More About Micky By His Sister Coco
Magazine: Tiger Beat
Author: Coco Dolenz
Publisher: New Asbury Ltd. Publishing Co.
In the May issue I told you what Micky was like and about some of the things he likes. This time I’m going to let you in on some of the mischievous things we pulled on our parents and on each other. I’ll also tell you about some of the groovy holidays we’ve spent together.
A lot of times Micky and I would get into spats or something and I’d go running to my mother and say, “Mommy, Micky’s beating up on me.”
Then my father would go in there and yell at him for it and get mad at him. When I heard my father yelling at my brother and Micky really getting in trouble, I’d start crying and say, “Forget it. I don’t want him to get hurt. I love him.”
I’m sure that we got into trouble quite a few times but I don’t think it was anything specific, because Micky and I, when we were little, would pretty much obey or parents. We were normal little kids, but some of the time I don’t think we ever really went out and did something that we weren’t supposed to.
Tiny white lies
We fibbed to my parents a few times like well, my girlfriend, Linda Singer, and some of our other friends were going to have a slumber party, so they came walking over to my house, it was about 11 o’clock at night with their bathrobes on a said,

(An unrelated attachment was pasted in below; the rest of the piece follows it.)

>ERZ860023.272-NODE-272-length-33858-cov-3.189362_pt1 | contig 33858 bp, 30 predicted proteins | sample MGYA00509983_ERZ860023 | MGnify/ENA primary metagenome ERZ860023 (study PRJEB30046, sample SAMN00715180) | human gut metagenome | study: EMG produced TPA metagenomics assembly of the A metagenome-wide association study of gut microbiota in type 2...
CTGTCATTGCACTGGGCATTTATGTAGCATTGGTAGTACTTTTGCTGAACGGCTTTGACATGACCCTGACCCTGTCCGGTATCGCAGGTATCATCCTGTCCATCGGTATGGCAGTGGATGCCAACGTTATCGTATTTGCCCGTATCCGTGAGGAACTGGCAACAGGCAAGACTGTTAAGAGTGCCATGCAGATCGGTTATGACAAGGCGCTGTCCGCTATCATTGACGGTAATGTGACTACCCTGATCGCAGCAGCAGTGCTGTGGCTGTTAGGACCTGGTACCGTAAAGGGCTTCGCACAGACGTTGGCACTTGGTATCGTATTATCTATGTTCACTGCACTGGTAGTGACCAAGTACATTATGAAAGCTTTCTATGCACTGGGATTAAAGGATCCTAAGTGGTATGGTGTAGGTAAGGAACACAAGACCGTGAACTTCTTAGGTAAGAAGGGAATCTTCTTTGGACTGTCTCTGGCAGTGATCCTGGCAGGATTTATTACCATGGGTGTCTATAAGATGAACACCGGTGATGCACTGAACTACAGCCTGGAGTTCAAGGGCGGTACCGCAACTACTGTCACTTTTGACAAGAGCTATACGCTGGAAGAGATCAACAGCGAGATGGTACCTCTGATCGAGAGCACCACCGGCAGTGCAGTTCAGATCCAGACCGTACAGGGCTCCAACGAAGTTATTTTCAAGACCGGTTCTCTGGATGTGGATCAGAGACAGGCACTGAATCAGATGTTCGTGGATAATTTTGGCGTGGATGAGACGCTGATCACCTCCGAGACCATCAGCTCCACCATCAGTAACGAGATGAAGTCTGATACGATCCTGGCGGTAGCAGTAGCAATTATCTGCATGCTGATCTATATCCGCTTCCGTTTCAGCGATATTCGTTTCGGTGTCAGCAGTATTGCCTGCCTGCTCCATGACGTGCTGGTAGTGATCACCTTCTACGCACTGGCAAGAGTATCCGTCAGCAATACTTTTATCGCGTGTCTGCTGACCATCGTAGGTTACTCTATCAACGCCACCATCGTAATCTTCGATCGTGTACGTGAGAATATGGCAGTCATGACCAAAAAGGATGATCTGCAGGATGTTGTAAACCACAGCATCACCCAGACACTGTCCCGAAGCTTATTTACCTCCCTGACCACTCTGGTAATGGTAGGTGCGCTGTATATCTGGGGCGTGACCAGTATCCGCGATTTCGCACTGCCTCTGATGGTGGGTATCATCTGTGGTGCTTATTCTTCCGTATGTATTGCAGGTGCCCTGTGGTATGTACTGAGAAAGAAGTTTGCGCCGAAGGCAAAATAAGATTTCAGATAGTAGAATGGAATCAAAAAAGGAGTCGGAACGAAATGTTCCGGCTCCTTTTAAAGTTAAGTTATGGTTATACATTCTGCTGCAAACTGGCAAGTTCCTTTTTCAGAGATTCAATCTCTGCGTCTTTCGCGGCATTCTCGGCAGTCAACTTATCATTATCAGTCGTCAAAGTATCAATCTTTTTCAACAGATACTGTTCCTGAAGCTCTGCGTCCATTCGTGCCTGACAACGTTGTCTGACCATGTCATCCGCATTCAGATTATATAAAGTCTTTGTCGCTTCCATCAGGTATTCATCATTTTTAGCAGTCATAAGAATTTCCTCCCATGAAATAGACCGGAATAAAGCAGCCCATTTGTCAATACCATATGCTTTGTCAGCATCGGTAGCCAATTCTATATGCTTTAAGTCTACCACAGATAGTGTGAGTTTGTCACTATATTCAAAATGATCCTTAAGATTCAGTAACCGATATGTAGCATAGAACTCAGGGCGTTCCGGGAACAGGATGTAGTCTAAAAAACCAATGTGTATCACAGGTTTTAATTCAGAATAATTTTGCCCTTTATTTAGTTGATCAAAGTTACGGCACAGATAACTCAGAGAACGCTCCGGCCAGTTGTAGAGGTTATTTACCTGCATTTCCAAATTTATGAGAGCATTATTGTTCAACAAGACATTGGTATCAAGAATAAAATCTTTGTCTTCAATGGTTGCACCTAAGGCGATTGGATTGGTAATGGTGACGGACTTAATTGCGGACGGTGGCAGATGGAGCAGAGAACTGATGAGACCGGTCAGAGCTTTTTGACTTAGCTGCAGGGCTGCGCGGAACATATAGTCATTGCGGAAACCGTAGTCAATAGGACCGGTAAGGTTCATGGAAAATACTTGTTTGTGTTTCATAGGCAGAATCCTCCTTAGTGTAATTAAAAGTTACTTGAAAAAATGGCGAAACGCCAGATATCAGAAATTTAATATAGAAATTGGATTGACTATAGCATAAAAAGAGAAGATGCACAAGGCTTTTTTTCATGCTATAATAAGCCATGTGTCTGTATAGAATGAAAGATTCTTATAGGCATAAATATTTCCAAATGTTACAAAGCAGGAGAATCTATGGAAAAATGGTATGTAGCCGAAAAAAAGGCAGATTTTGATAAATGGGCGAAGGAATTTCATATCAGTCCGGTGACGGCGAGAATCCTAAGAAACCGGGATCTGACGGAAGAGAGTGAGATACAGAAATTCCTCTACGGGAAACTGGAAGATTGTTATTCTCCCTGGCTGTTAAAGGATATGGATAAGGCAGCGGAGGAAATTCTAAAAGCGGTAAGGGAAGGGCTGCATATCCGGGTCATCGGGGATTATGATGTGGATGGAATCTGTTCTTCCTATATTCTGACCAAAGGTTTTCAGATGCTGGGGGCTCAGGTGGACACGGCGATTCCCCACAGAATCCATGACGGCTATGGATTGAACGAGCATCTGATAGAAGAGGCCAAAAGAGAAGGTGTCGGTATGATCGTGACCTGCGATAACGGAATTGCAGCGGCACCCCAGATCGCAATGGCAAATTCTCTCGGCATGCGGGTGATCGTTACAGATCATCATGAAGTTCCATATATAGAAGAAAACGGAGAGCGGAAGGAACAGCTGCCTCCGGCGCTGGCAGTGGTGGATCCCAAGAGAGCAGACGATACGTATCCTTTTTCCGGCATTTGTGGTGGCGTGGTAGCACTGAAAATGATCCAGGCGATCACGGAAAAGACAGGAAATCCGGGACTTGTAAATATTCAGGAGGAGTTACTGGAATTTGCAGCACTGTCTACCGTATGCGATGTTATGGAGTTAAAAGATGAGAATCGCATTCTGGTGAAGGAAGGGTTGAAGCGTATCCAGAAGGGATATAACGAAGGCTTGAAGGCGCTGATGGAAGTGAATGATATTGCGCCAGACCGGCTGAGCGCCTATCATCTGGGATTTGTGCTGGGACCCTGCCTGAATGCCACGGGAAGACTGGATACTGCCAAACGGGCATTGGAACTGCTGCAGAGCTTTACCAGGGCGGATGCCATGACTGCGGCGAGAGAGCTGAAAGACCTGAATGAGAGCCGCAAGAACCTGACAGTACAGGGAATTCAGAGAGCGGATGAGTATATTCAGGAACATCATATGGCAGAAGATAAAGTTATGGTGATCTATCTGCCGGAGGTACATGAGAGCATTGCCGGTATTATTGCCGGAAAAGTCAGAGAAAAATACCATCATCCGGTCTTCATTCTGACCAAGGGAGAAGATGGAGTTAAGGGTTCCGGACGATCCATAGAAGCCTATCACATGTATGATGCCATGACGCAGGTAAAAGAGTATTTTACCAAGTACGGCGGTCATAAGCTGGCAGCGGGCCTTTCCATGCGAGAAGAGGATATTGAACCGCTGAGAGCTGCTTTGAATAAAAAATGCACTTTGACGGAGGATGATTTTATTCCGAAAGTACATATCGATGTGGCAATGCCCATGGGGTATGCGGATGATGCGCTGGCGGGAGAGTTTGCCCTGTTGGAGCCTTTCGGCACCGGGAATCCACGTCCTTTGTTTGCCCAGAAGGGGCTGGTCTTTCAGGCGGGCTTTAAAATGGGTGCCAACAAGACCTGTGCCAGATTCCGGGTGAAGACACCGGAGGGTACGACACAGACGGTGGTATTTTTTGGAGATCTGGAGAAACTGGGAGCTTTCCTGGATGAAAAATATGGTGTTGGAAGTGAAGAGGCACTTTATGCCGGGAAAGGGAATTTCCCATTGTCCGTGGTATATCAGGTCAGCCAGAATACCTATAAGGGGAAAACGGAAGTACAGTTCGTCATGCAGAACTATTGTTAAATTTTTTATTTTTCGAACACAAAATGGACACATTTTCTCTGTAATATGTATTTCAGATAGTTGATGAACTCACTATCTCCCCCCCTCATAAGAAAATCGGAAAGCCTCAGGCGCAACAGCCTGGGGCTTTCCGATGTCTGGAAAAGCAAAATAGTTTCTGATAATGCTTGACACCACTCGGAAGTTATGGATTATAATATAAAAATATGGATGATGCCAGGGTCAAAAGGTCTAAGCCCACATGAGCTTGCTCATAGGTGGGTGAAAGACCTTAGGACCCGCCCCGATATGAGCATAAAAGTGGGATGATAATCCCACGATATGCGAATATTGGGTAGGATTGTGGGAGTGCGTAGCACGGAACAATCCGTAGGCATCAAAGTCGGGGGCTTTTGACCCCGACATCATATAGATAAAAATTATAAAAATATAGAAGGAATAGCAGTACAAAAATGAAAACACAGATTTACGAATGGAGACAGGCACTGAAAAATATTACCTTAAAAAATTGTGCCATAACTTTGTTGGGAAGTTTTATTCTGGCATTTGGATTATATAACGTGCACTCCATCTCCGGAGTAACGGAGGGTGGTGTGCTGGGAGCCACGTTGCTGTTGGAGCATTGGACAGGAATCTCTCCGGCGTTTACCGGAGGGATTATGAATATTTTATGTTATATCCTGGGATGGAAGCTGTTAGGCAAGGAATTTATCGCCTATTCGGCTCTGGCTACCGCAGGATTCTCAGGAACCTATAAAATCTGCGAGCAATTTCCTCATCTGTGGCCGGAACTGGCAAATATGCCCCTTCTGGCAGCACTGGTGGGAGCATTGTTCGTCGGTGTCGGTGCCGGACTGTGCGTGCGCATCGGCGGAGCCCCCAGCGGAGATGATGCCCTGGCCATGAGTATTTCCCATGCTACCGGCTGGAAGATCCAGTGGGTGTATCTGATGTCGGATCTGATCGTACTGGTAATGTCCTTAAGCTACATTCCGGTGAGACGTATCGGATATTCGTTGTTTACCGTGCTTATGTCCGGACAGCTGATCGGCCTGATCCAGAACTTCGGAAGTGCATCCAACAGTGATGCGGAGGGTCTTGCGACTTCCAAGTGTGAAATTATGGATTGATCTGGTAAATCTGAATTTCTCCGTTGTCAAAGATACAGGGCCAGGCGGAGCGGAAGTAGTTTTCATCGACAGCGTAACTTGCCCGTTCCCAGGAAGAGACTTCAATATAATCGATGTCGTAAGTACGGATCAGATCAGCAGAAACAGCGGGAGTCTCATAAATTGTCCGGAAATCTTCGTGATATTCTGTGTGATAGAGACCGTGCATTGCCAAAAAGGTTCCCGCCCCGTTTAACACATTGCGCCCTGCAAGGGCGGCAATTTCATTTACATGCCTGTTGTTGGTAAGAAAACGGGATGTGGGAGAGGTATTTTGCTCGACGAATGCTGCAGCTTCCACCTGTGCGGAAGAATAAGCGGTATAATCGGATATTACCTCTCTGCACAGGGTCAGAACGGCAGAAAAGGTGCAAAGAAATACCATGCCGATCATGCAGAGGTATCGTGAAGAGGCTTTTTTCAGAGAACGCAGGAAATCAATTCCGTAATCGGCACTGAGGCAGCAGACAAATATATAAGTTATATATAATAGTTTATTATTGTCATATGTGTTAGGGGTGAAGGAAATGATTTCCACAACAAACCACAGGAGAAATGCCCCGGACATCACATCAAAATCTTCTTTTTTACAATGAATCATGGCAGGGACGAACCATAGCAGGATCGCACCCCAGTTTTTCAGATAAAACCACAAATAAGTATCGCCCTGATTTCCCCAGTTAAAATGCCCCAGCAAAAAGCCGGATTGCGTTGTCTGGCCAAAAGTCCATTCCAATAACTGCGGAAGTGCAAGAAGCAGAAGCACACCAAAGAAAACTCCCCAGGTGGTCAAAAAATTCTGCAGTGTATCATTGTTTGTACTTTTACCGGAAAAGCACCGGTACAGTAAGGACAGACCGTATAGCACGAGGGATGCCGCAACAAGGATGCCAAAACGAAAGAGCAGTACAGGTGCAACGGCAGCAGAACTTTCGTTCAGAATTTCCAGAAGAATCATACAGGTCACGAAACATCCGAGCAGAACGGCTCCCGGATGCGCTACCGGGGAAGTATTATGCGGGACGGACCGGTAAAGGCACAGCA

“Hey, Coco, you want to come over to our house?” So I told my mom that their 23 year old cousin was with them, and he was walking with us. I got on my clothes and I started walking out there and I knew mom was looking, so we had Micky walk out there, cause he was taller, to pretend like he was the 23 year old cousin and then we walked over there. I think she knew, but little thinks [sic] like this—he didn’t tell.
Speaking of little things, we always used to make cards for each other and my mother. She always appreciated a pretty note or something rather than a present so, we used to make up poems and stories. We got her a dress two Christmases ago. We went in and got it for her together. On the present aspect of giving things to people, we’ve always sort of stuck on our own.